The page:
Cargill and I close out our two-part two-step through the weird and wonderful world of oddball musicals from the late 70s/early 80s. If you thought Donald Pleasence singing “I Want You So Bad” in Sgt Pepper’s Lonely Hearts Club Band was the most bizarre offering we had on our playbill, just wait until you see what we’ve got for you this week. Devils, transvestites, and bike-curious 50s superheroes are all scheduled to appear before the final curtain call. Uncover your ears, junkies, Can’t Stop The Musicals Part 2 is upon you! You should follow Brian (@Briguysalisbury), Cargill (@Massawyrm), and the show (@Junkfoodcinema). Download Episode #25 Directly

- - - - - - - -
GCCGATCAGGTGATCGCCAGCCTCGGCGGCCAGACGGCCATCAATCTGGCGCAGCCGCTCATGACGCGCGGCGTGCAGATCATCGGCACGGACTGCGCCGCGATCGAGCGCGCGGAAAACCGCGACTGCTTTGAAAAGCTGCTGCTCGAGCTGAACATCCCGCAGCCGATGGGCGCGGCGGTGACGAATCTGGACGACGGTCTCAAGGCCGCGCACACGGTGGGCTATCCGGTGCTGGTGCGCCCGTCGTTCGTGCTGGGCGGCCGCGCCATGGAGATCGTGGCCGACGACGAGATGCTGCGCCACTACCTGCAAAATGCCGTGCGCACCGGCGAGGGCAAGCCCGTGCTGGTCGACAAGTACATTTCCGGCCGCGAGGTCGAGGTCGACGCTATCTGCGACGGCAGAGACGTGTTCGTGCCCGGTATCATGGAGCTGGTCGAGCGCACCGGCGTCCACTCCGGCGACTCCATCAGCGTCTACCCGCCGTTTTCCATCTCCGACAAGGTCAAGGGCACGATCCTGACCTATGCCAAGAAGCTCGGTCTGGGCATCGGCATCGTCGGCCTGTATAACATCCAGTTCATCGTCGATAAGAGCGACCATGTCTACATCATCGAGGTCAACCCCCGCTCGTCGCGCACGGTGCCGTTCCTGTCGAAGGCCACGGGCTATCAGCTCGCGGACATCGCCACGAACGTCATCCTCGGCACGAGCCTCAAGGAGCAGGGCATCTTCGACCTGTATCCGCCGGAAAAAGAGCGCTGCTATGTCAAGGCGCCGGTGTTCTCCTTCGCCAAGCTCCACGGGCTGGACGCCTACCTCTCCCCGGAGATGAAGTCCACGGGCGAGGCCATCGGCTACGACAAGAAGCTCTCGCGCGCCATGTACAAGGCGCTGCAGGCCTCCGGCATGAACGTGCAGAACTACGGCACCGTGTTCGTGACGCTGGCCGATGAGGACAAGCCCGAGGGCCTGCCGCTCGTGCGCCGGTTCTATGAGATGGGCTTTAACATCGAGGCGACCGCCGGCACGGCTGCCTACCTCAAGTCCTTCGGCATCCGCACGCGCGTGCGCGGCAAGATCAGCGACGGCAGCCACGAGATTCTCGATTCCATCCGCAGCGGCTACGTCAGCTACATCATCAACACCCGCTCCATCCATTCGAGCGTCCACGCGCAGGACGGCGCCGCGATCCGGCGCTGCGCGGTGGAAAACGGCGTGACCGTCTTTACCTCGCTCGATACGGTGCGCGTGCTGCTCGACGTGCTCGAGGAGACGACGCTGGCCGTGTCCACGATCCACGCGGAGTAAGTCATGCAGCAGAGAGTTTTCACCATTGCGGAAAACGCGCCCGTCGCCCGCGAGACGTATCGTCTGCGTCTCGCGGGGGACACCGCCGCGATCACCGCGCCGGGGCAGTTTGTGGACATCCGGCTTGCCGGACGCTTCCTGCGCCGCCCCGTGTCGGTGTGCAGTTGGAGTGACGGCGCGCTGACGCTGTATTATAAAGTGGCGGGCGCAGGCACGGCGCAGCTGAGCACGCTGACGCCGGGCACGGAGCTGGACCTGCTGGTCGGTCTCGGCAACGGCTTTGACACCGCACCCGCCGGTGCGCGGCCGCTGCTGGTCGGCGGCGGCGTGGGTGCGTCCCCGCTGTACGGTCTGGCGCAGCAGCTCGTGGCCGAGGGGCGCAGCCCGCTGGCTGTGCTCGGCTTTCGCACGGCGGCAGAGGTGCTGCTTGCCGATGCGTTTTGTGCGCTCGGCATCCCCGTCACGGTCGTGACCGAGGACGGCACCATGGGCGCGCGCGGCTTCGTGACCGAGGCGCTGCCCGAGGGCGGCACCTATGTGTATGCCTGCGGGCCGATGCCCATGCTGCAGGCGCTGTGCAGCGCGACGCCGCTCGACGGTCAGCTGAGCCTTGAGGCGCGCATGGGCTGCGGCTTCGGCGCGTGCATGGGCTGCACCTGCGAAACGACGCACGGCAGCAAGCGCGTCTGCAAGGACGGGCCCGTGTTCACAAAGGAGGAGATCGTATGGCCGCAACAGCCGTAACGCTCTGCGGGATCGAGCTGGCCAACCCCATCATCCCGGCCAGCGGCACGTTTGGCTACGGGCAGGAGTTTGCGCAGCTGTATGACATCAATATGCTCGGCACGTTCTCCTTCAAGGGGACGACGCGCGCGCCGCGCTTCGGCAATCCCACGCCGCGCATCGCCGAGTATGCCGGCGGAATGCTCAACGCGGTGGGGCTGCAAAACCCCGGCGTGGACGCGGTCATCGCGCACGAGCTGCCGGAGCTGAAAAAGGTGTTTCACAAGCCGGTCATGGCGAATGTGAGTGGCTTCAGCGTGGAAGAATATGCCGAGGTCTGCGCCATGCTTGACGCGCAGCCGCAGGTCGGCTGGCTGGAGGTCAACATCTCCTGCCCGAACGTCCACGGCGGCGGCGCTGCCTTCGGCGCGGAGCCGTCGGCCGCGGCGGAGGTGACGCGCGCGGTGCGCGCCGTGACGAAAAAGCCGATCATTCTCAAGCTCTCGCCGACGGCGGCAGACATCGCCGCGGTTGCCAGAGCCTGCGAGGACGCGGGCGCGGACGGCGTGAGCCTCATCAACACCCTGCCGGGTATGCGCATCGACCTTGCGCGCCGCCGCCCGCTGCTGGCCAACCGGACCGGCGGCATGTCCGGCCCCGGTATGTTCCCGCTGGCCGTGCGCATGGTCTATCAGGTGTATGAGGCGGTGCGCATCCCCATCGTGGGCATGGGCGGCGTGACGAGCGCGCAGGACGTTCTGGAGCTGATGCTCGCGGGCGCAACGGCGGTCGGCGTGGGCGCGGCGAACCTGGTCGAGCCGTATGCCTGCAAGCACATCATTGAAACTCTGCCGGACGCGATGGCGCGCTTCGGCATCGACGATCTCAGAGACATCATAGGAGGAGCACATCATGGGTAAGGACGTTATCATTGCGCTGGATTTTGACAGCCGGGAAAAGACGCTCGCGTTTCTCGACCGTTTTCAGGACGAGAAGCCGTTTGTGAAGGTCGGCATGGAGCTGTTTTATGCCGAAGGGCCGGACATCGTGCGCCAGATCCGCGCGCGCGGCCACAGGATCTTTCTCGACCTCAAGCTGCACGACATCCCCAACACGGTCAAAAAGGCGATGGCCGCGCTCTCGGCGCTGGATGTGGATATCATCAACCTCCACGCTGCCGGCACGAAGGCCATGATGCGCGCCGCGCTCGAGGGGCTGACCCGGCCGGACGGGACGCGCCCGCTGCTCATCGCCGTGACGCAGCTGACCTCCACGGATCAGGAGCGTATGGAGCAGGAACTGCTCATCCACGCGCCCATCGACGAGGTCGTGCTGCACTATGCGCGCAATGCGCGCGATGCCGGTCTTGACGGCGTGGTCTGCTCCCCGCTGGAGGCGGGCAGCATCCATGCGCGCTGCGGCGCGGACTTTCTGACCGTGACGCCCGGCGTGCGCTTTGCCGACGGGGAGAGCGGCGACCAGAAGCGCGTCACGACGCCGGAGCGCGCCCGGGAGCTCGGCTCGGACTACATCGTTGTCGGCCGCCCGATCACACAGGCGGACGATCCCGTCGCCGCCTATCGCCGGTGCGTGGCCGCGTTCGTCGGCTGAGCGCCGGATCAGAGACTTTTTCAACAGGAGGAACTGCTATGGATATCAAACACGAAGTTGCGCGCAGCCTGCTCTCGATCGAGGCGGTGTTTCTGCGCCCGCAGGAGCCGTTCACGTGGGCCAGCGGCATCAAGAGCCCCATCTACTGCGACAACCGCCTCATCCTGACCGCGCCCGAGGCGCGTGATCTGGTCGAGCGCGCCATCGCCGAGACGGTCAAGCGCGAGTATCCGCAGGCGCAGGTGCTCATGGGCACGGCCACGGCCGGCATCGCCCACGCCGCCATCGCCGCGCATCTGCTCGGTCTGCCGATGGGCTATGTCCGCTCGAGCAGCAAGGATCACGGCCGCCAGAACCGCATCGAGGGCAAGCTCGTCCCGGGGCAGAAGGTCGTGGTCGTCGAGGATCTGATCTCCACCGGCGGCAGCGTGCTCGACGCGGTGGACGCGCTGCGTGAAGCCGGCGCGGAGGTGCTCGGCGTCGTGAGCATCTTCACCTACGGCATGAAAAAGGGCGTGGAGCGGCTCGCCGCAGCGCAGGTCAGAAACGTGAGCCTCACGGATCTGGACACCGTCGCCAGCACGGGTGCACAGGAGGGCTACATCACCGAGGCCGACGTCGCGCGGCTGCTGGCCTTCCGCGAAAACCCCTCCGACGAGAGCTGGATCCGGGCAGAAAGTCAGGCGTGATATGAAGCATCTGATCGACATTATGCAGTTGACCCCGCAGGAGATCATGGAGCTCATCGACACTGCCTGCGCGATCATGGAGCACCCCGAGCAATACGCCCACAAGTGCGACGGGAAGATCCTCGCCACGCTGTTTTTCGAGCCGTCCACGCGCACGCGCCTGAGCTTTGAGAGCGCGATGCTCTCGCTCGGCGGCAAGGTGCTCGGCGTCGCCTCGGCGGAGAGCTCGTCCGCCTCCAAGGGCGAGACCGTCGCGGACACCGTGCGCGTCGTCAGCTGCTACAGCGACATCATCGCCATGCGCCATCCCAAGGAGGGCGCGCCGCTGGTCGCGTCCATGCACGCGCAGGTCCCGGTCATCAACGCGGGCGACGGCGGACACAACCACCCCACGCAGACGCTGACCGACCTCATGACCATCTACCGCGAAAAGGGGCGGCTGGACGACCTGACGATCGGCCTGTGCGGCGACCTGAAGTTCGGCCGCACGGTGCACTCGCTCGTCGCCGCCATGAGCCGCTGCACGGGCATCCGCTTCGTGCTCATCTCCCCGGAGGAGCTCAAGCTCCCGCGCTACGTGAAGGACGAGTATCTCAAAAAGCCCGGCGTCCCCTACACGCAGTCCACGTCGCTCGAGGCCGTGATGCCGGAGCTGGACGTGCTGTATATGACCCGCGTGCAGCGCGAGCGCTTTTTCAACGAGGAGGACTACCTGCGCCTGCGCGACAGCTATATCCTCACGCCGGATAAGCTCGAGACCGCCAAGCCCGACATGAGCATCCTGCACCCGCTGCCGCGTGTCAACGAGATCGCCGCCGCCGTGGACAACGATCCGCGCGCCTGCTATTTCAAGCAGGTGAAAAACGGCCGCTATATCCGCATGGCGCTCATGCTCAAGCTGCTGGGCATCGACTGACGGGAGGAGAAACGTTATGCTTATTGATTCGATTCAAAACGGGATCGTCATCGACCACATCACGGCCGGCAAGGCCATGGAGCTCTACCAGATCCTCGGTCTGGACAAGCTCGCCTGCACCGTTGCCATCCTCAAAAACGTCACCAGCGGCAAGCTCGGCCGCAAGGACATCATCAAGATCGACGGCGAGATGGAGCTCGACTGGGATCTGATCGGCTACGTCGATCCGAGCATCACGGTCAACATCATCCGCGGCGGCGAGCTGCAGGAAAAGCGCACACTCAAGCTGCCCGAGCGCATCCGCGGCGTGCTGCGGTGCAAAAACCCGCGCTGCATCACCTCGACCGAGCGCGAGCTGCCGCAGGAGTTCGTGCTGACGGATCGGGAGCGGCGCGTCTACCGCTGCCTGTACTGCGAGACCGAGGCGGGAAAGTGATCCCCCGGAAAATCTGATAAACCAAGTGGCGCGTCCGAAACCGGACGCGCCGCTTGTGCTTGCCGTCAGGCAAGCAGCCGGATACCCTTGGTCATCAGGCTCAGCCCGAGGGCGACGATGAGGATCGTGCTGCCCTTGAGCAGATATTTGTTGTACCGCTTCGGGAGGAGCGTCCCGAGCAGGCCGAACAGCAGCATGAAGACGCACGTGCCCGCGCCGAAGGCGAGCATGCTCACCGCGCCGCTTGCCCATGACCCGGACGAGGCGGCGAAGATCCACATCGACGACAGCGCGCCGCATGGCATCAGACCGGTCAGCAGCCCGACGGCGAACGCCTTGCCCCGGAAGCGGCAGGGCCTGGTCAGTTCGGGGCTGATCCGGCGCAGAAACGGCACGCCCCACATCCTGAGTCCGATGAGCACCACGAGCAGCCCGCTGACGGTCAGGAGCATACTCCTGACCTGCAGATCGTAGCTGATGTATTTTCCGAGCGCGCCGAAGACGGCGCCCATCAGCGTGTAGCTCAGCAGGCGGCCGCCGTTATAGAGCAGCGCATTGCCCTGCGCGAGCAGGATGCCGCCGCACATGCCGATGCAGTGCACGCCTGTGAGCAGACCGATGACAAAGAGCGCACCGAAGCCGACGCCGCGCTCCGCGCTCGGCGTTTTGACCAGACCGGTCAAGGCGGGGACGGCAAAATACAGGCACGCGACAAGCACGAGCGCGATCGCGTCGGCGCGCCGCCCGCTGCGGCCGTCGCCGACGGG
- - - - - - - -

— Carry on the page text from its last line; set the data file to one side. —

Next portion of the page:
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Sgt Peppers Lonely Hearts

Cargill and Brian serve as grand marshals as they lead a parade of weirdness through your brain streets. In the first movement of their two-part schlock symphony, the guys delve into some of their favorite bizarre musicals from the late seventies and early eighties. This initial trio of flicks takes them from the Heartland to Skatetown all the way to The Village, people. Strike up your bandwidth and join the junk masters as they wax melodious on this first batch of singing, dancing oddities. You should follow Brian (@Briguysalisbury), Cargill (@Massawyrm), and the show (@Junkfoodcinema). Download Episode #24 Directly

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Death to Smoochy